follows, that if the axis is perpendicular to the horizontal
34
THE NEW YORK COACH-MAKER'S MAGAZINE.
August,
plane, for instance, each point of the surface, in turning
around that axis, describes a horizontal arc, which is pro-
jected with its radius in full size on the horizontal plane,
and on a line parallel to the ground line, on the vertical
plane, and reciprocally. Then it is not at all necessary
to construct the two projections of the axis of rotation.
It suffices to indicate on the plane of projection perpen-
dicular to the axis the projection of the point through
which it passes. Therefore, in the article 79, it would
have sufficed to state that the triangle is turned around a
vertical axis of point c.
The axis of rotation furthermore infers a line parallel
to the intersection of the two planes of projection, and
taken on one of those planes, around which a surface in
space is moved, in order to bring in a position parallel
to the other plane of projection.
LXXXIJI. In reference to the operation having for
its object the bringing over of a surface on to a plane of
projection, or in a position parallel to one of those planes,
which is effected by deploying, by a rotary motion, or by
both, it is necessary to remark:
Firstly. That every point of the surface in question,
in turning around a fixed axis, describes a circumference
or an arc, the plane of which is perpendicular to the line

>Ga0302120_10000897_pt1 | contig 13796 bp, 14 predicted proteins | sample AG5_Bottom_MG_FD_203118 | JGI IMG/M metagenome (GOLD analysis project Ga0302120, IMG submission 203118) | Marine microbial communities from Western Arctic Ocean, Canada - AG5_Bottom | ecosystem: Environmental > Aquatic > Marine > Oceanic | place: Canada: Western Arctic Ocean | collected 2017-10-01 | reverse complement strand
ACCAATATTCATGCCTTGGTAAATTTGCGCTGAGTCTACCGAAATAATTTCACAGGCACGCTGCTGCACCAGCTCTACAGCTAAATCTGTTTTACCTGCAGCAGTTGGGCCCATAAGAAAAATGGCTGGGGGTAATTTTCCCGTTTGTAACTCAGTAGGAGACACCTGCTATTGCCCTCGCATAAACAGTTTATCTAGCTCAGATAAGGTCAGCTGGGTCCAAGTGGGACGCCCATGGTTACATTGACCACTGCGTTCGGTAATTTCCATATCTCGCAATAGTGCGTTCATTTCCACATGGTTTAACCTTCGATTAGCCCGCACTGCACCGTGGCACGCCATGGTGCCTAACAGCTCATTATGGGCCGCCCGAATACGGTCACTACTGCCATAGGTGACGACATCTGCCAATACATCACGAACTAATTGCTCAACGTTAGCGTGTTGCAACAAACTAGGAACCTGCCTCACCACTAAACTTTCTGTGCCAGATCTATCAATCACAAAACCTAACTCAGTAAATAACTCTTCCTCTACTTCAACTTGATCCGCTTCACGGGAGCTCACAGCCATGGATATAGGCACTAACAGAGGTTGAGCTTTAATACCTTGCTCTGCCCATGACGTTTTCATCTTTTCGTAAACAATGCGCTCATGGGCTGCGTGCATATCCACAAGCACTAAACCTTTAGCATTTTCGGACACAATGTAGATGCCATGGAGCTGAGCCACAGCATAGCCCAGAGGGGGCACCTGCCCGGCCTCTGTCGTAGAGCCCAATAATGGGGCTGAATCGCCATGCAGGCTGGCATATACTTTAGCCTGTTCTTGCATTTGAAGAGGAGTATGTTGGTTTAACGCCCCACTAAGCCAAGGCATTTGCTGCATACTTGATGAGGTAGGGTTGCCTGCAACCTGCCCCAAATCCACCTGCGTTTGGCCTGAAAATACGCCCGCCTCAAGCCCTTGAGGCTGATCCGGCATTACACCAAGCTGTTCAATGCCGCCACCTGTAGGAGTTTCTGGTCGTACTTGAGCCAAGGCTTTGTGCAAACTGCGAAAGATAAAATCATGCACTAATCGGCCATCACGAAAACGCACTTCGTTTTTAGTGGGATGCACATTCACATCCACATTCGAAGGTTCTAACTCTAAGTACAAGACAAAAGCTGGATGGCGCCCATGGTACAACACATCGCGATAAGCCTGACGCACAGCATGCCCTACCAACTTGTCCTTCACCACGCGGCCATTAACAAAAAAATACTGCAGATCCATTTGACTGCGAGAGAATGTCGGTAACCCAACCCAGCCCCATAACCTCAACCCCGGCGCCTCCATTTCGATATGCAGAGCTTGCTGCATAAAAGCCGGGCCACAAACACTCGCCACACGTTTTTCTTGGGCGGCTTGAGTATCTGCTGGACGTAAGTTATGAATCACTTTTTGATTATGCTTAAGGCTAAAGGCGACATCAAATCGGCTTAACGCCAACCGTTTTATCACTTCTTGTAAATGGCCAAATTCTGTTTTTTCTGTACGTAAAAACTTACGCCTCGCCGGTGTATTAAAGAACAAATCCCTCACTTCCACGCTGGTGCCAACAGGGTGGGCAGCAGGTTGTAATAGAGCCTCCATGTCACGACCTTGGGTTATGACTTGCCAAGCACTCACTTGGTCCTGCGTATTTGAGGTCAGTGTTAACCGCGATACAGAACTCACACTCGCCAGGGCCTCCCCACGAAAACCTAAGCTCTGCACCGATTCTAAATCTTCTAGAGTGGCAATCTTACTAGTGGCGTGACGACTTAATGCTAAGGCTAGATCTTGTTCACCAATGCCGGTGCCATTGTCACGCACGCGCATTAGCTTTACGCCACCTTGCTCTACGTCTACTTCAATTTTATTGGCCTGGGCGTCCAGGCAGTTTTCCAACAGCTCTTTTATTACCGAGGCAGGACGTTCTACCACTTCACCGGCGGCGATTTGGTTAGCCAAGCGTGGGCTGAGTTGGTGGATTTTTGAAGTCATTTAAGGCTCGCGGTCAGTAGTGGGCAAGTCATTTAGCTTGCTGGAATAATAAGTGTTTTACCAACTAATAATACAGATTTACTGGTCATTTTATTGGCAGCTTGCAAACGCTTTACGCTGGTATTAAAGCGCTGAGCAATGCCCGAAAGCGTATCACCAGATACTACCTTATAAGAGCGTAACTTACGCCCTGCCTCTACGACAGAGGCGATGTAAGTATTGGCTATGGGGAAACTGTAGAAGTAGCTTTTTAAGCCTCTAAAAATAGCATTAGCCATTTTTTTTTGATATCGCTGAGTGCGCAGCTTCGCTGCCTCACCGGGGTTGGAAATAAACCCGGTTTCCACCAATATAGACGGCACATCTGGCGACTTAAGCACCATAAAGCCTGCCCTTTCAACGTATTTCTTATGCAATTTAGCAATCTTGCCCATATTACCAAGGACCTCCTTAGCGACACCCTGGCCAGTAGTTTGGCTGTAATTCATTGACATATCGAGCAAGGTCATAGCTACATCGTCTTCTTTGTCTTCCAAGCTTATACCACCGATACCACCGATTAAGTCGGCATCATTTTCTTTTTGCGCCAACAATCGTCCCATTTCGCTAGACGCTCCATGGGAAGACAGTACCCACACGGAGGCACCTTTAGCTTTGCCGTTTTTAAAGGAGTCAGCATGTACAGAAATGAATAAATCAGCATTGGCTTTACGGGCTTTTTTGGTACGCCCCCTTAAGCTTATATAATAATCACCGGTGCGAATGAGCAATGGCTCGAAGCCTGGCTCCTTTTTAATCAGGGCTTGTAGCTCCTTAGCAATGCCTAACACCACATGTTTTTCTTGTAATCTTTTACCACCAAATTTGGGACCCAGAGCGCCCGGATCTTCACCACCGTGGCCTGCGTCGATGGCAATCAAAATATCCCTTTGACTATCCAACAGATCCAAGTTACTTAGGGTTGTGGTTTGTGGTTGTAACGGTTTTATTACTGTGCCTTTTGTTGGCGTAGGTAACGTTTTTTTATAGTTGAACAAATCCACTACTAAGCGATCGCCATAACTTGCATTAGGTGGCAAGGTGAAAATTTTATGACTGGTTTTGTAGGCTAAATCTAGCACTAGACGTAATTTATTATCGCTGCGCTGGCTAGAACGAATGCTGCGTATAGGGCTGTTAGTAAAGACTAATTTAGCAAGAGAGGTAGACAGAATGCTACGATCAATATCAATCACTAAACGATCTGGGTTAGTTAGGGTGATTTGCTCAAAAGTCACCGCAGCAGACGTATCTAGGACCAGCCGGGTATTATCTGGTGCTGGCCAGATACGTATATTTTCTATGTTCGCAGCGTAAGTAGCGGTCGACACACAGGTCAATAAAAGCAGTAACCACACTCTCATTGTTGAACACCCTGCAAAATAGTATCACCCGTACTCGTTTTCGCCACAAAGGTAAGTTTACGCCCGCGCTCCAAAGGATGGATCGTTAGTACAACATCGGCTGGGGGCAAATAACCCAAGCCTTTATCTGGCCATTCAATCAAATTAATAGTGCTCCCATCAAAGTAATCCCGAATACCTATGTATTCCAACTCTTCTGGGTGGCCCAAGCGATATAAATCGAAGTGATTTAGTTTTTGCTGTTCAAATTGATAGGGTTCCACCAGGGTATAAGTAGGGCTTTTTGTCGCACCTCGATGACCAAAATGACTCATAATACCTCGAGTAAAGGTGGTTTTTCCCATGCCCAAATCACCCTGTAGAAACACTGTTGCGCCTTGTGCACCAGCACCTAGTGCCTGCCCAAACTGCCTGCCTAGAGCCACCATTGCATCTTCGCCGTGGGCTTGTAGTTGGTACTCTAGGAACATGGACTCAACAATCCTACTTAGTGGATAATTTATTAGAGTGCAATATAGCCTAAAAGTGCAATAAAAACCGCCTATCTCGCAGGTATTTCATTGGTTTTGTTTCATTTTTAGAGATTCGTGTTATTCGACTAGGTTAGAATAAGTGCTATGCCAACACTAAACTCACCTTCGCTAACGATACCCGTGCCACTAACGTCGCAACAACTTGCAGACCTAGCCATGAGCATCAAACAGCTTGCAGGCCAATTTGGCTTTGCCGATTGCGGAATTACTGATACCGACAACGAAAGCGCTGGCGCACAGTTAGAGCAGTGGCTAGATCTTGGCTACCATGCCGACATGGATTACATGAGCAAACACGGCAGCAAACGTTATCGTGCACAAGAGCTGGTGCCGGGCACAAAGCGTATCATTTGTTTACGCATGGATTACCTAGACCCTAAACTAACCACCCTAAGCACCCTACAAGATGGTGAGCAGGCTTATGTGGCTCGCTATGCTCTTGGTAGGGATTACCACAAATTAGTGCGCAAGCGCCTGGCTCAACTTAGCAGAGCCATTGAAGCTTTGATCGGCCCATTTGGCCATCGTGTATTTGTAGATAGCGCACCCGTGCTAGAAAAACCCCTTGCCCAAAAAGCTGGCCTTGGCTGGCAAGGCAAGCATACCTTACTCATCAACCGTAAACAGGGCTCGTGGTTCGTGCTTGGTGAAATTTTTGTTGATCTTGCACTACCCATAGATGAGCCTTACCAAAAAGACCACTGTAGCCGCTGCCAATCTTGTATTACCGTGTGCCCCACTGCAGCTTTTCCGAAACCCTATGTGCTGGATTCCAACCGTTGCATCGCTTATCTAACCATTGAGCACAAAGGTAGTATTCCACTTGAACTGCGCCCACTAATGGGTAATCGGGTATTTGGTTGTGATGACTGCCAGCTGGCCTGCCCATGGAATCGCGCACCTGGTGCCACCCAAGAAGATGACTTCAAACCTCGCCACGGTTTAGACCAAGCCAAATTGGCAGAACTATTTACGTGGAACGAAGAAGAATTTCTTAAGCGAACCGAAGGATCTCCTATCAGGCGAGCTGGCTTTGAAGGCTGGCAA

taken for the axis of rotation.
Secondly. That the circumference or the arc described
by each point is projected with its radius in their full
size, on a plane perpendicular to the axis, and by a line
perpendicular to the axis, on any plane passing through
that axis.
Thirdly. That the center of the circumference, or of
the arc described by each point, is included in the axis, or
in its extension, at the intersection of that axis and the
plane of the circumference or the arc.
length of a line suffices to secure the size of the plane sur-
face to which that line belongs.
To. find the Length of a Line, the two Projec-
tions of which are given.—If the proposed line is paral-
lel to one of the two planes of projection, its length is
determined by its projection on that plane (art. 52). Let
A B (fig. 54) be the proposed line, and parallel to the
vertical plane Q. Its projection a'b1 on that plane will
be equal and parallel to it. It is acknowledged that a line
LXXXIV. Operations on Straight Lines.—Opera-
tions on straight lines in space are for the purpose of fix-
ing their length. Frequently the determination of the